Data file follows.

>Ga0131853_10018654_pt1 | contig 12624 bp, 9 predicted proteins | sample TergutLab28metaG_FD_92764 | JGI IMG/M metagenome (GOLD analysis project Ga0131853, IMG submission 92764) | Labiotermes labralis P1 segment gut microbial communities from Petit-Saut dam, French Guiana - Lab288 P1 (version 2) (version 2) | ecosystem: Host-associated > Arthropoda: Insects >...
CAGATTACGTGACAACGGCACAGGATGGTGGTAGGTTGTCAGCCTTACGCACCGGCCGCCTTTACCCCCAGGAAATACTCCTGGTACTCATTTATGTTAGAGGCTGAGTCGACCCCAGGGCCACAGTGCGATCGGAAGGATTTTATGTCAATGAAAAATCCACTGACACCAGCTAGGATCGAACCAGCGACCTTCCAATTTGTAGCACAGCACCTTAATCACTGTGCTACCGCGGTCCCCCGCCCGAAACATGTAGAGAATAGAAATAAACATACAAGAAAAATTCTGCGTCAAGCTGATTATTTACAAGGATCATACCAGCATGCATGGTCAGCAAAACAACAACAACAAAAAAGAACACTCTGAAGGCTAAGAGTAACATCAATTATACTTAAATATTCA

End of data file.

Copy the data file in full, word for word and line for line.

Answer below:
>Ga0131853_10018654_pt1 | contig 12624 bp, 9 predicted proteins | sample TergutLab28metaG_FD_92764 | JGI IMG/M metagenome (GOLD analysis project Ga0131853, IMG submission 92764) | Labiotermes labralis P1 segment gut microbial communities from Petit-Saut dam, French Guiana - Lab288 P1 (version 2) (version 2) | ecosystem: Host-associated > Arthropoda: Insects >...
CAGATTACGTGACAACGGCACAGGATGGTGGTAGGTTGTCAGCCTTACGCACCGGCCGCCTTTACCCCCAGGAAATACTCCTGGTACTCATTTATGTTAGAGGCTGAGTCGACCCCAGGGCCACAGTGCGATCGGAAGGATTTTATGTCAATGAAAAATCCACTGACACCAGCTAGGATCGAACCAGCGACCTTCCAATTTGTAGCACAGCACCTTAATCACTGTGCTACCGCGGTCCCCCGCCCGAAACATGTAGAGAATAGAAATAAACATACAAGAAAAATTCTGCGTCAAGCTGATTATTTACAAGGATCATACCAGCATGCATGGTCAGCAAAACAACAACAACAAAAAAGAACACTCTGAAGGCTAAGAGTAACATCAATTATACTTAAATATTCA